On separation, each spouse has a right to a half interest in all family property under section 81 of the Family Law Act. However, under section 85 of the Family Law Act, certain property is excluded from family property. Some examples of excluded property are inheritances, gifts to a spouse from a third party, and property acquired by one spouse before the relationship began.
But what if excluded property is later used to purchase family property, such as a new house purchased in the names of both spouses? Does the transfer of excluded property into joint family property mean that the spouse who brought the property into the relationship has gifted half the value of the excluded property to the other spouse?
This was the question considered in a recent Supreme Court of British Columbia decision in R v.R, 2014 BCSC 1552. The husband owned a property prior to the start of the relationship. The property was later sold and the proceeds were used to purchase a house in both spouses’ names. The Supreme Court of British Columbia held that the purchase of property in joint names using the proceeds of excluded property does not reduce the value of the exclusion. The husband had not gifted any of the value of the excluded property to the wife by placing the new property in both their names and he remained entitled to the full value of the exclusion.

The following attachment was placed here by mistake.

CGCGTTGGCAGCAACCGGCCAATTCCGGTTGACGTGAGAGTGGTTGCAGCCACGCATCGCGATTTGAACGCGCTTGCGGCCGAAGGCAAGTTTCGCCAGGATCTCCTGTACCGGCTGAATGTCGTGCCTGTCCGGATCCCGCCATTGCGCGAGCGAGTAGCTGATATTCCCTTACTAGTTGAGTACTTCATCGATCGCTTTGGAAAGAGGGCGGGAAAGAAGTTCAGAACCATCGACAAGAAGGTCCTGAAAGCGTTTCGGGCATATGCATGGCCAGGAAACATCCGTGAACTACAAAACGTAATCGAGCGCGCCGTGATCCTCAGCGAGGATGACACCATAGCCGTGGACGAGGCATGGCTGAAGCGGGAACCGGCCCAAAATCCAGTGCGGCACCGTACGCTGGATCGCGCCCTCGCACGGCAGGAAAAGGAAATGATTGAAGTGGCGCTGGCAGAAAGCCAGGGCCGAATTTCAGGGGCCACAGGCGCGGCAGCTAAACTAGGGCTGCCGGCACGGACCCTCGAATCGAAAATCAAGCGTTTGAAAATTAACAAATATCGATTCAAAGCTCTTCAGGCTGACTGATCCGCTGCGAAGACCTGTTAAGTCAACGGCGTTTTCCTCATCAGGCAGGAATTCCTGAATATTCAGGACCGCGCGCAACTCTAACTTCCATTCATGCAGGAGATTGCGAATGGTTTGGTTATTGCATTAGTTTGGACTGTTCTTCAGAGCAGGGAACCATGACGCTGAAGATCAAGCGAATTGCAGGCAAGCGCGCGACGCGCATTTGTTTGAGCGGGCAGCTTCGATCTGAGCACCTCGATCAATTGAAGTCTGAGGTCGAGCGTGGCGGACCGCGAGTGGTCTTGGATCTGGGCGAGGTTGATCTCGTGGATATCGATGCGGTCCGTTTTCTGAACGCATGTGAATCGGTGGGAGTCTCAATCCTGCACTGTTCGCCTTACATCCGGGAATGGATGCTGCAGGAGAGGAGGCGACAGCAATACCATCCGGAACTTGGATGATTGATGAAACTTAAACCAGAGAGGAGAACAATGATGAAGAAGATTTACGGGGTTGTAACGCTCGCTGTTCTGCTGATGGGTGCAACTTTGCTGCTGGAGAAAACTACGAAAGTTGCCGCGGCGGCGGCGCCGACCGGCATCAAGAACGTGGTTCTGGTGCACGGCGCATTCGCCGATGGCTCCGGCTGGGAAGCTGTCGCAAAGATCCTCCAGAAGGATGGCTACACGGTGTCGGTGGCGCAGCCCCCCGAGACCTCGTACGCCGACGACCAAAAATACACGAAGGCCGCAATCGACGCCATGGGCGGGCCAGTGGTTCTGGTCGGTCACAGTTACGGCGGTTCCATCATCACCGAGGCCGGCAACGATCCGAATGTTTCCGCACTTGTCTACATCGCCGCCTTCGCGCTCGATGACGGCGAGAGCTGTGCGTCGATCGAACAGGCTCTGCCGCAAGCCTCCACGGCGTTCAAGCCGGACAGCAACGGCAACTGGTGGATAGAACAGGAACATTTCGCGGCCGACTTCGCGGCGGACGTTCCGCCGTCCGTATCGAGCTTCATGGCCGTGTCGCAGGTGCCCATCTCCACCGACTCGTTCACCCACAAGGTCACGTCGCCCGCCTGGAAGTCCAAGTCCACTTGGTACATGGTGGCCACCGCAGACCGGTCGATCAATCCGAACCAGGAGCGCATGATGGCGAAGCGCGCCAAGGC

This means that if you have used the proceeds of an inheritance, gift, or other excluded property under section 85 of the Family Law Act to purchase property in both spouses’ names, you are still entitled to the full value of your excluded property. However if there has been any increase in value of your excluded property during the relationship, the increase in value is considered family property under section 84 of the Family Law Act and your spouse is entitled to half the increase in value.
If you are currently going through a separation or divorce it is highly recommended that you speak to a lawyer in order to determine if property will be considered family property or excluded property under the Family Law Act.